Category Archives: Lawsuit
Batsman v Batman: Judge rules that company can’t use name for cricket goods as the public would confuse it with the superhero
But a company has been told that it cannot brand its products with the name Batsman as the public will become confused and liken it to Batman.
Intellectual Property Office adjudicator Oliver Morris refused to grant a trademark for the name to London-based Adelphoi, a sound and design company.
Adelphoi had sought to secure the Batsman trademark for exclusive exploitation across a huge range of goods, the majority of which were cricket-related.
But Mr Morris ruled in favour of DC Comics, the US entertainment giants behind the famous superhero who own the Batman trademark.
In his ruling, the judge accepted that ‘Batman is a very well known comic book character’ pointing to evidence that Batman was first invented in 1939.
Despite accepting that there is a ‘conceptual dissonance’ between Batman and Batsman, described as ‘a type of cricketer or an aircraft safety officer’, he found that the two words ‘may easily be mistaken for one another’.
Mr Morris added: ‘The marks look (and sound) so close that the difference in concept is likely to go unnoticed.
‘If the difference goes unnoticed then the conceptual difference has no material effect. There is a likelihood of confusion.’
The judge said that there was a likelihood of confusion even in the context of cricket related goods.
The hearing heard that the degree to which the average consumer considers purchases meant that the difference in concept would not readily leap out.
Mr Morris said that DC Comics relied on its European trademark in relation to comics, films, television programmes and ‘a wide variety of merchandise’.
He added that the evidence showed there was also a comic book character called ‘Batsman’, who, he said, is ‘apparently the disembodied consciousness of a future Batman’.
However, the judge found that this had no significance in his decision.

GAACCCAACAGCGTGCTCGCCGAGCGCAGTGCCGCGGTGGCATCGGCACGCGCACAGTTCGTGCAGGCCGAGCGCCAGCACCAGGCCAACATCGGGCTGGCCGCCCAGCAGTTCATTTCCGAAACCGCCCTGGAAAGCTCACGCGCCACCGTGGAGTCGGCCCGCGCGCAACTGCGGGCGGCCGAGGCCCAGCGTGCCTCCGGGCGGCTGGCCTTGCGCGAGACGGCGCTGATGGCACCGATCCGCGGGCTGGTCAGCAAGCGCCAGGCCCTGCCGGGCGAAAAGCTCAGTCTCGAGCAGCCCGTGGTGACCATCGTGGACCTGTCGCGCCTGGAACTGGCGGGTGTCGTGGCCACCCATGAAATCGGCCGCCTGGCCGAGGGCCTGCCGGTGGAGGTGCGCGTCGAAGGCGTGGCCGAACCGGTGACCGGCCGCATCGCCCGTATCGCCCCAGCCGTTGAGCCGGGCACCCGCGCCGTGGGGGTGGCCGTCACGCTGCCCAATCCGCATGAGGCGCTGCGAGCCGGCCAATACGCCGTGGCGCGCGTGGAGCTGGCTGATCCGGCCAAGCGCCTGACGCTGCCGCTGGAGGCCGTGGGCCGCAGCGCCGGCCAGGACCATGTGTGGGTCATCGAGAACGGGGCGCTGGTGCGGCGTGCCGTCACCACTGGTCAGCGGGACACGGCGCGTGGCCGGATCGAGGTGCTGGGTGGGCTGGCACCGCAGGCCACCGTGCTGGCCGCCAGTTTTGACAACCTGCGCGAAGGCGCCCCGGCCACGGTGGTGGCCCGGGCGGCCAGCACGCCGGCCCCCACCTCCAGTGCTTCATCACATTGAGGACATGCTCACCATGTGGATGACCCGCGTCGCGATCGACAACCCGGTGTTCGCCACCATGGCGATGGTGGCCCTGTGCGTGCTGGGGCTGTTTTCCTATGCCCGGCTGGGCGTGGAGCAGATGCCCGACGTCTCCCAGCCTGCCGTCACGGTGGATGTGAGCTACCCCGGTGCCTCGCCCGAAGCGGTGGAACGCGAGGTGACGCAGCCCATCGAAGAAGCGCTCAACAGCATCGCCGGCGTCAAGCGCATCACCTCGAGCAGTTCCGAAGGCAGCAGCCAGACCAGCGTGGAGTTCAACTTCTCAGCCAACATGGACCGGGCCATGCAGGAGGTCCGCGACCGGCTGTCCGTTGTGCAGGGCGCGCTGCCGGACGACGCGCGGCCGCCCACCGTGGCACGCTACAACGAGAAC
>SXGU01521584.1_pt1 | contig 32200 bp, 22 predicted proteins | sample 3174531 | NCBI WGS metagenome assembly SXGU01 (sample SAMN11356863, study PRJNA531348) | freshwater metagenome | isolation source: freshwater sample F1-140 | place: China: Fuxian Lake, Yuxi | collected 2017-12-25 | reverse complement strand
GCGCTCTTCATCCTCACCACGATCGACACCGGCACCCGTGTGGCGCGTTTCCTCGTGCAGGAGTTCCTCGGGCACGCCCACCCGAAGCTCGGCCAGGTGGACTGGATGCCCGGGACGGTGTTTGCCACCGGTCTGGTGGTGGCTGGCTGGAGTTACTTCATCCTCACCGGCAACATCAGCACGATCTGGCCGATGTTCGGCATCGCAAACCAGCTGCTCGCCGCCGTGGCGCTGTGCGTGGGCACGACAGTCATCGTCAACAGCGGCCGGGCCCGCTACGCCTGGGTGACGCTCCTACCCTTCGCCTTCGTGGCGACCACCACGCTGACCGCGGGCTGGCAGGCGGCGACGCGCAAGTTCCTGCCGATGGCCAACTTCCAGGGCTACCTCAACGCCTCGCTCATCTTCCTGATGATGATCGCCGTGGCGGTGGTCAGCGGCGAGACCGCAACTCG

Batman has appeared in thousands of comic books, with global sales ranging from around $6 million (33.9million) to $12 million (£7.9million) per year between 2001 and 2007.
Batman Begins, starring Christian Bale, grossed over £30million in the UK and its sequel, The Dark Knight sold more than 2.5million copies on Blu-ray and DVD by December 2008.
Mr Morris also detailed almost $20million (£13.1million) in merchandising sales in the UK between 1998 and 2011.
However, he declined to order Adelphoi to pay DC’s legal costs, finding that DC’s lawyers could have been ‘more measured in their approach’.
Katie Simpson bought frozen pizzas about five times in the past year, including a California Pizza Kitchen Personal Pizza Barbeque Chicken and the same maker’s Crispy Thin Crust Pizza Signature Pepperoni.
But when she learned they contained trans fat—an ingredient linked to heart disease, diabetes and cancer—she felt as if she were sold poison.
That’s the argument being made in a $5 million federal class-action lawsuit that claims Nestle—makers of DiGiorno, Stouffer’s and California Pizza Kitchen frozen pizzas —is “placing profits over public health” by failing to remove trans fat.
The suit was filed in U.S. District Court in San Diego on behalf of Simpson, a mother of two young children. Her address isn’t given, but she lives in San Diego County.
“The most frequent of Ms. Simpson’s purchases of Nestle Trans Fat Pizzas were at the Target located at 2911 Jamacha Road” near Cuyamaca College in Rancho San Diego, said the suit [attached as a PDF].
The lawsuit says the frozen pizzas in question shouldn’t contain a toxic food additive banned all over the world, said Greg Weston, an attorney for the plaintiff.
California has banned trans fat in foods served in local restaurants, but no bans on trans fat exist for packaged foods. The cities of New York and Philadelphia are among local governments that have enacted bans against trans fat in restaurant food.
Weston said the suit seeks all monies Nestle has ever made from frozen pizzas.
In a statement, Nestle said it will vigorously defend itself against all “baseless allegations,’’ saying its pizza products are in strict compliance with FDA and USDA regulations.
According to California Pizza Kitchen, the case applies only to frozen pizzas, not to restaurants bearing that name.
No hearing date has been set in the case, which has been assigned to U.S. District Judge Janis Sammartino. No jury trial has been demanded.